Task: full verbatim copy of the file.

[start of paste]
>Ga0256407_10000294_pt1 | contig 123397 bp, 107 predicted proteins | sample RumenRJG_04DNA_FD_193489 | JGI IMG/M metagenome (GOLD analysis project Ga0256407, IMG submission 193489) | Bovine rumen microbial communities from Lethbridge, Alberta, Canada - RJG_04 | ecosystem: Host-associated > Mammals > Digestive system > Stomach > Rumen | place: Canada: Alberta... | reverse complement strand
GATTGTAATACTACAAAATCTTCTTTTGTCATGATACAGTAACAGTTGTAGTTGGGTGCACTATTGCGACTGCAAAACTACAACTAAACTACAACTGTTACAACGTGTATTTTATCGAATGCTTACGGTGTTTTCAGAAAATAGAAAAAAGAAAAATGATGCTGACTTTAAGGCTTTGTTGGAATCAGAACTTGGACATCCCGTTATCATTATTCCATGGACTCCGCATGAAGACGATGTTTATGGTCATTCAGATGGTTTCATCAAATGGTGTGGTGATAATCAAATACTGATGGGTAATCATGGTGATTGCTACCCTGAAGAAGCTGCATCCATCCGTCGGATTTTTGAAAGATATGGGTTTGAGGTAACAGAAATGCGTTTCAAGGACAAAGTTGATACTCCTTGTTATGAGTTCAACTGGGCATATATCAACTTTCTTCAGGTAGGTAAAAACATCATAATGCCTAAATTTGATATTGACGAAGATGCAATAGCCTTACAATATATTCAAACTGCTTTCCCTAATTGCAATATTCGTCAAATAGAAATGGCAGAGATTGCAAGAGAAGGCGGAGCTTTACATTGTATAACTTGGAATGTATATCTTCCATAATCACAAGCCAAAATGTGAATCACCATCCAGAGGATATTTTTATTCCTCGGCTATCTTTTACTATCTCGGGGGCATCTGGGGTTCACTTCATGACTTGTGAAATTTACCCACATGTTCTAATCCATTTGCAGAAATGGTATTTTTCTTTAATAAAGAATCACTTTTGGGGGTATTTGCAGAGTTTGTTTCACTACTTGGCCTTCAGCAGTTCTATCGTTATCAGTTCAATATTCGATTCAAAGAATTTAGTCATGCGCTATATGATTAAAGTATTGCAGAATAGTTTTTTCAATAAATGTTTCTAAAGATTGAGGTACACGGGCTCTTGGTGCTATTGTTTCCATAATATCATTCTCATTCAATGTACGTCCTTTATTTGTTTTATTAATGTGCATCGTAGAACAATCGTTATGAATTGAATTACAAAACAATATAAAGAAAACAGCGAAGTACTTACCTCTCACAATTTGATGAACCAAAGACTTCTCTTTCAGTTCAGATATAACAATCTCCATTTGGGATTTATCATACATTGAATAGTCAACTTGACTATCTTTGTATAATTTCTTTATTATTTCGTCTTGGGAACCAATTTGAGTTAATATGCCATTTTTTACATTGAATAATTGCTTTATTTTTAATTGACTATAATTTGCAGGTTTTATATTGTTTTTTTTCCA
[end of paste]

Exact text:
>Ga0256407_10000294_pt1 | contig 123397 bp, 107 predicted proteins | sample RumenRJG_04DNA_FD_193489 | JGI IMG/M metagenome (GOLD analysis project Ga0256407, IMG submission 193489) | Bovine rumen microbial communities from Lethbridge, Alberta, Canada - RJG_04 | ecosystem: Host-associated > Mammals > Digestive system > Stomach > Rumen | place: Canada: Alberta... | reverse complement strand
GATTGTAATACTACAAAATCTTCTTTTGTCATGATACAGTAACAGTTGTAGTTGGGTGCACTATTGCGACTGCAAAACTACAACTAAACTACAACTGTTACAACGTGTATTTTATCGAATGCTTACGGTGTTTTCAGAAAATAGAAAAAAGAAAAATGATGCTGACTTTAAGGCTTTGTTGGAATCAGAACTTGGACATCCCGTTATCATTATTCCATGGACTCCGCATGAAGACGATGTTTATGGTCATTCAGATGGTTTCATCAAATGGTGTGGTGATAATCAAATACTGATGGGTAATCATGGTGATTGCTACCCTGAAGAAGCTGCATCCATCCGTCGGATTTTTGAAAGATATGGGTTTGAGGTAACAGAAATGCGTTTCAAGGACAAAGTTGATACTCCTTGTTATGAGTTCAACTGGGCATATATCAACTTTCTTCAGGTAGGTAAAAACATCATAATGCCTAAATTTGATATTGACGAAGATGCAATAGCCTTACAATATATTCAAACTGCTTTCCCTAATTGCAATATTCGTCAAATAGAAATGGCAGAGATTGCAAGAGAAGGCGGAGCTTTACATTGTATAACTTGGAATGTATATCTTCCATAATCACAAGCCAAAATGTGAATCACCATCCAGAGGATATTTTTATTCCTCGGCTATCTTTTACTATCTCGGGGGCATCTGGGGTTCACTTCATGACTTGTGAAATTTACCCACATGTTCTAATCCATTTGCAGAAATGGTATTTTTCTTTAATAAAGAATCACTTTTGGGGGTATTTGCAGAGTTTGTTTCACTACTTGGCCTTCAGCAGTTCTATCGTTATCAGTTCAATATTCGATTCAAAGAATTTAGTCATGCGCTATATGATTAAAGTATTGCAGAATAGTTTTTTCAATAAATGTTTCTAAAGATTGAGGTACACGGGCTCTTGGTGCTATTGTTTCCATAATATCATTCTCATTCAATGTACGTCCTTTATTTGTTTTATTAATGTGCATCGTAGAACAATCGTTATGAATTGAATTACAAAACAATATAAAGAAAACAGCGAAGTACTTACCTCTCACAATTTGATGAACCAAAGACTTCTCTTTCAGTTCAGATATAACAATCTCCATTTGGGATTTATCATACATTGAATAGTCAACTTGACTATCTTTGTATAATTTCTTTATTATTTCGTCTTGGGAACCAATTTGAGTTAATATGCCATTTTTTACATTGAATAATTGCTTTATTTTTAATTGACTATAATTTGCAGGTTTTATATTGTTTTTTTTCCA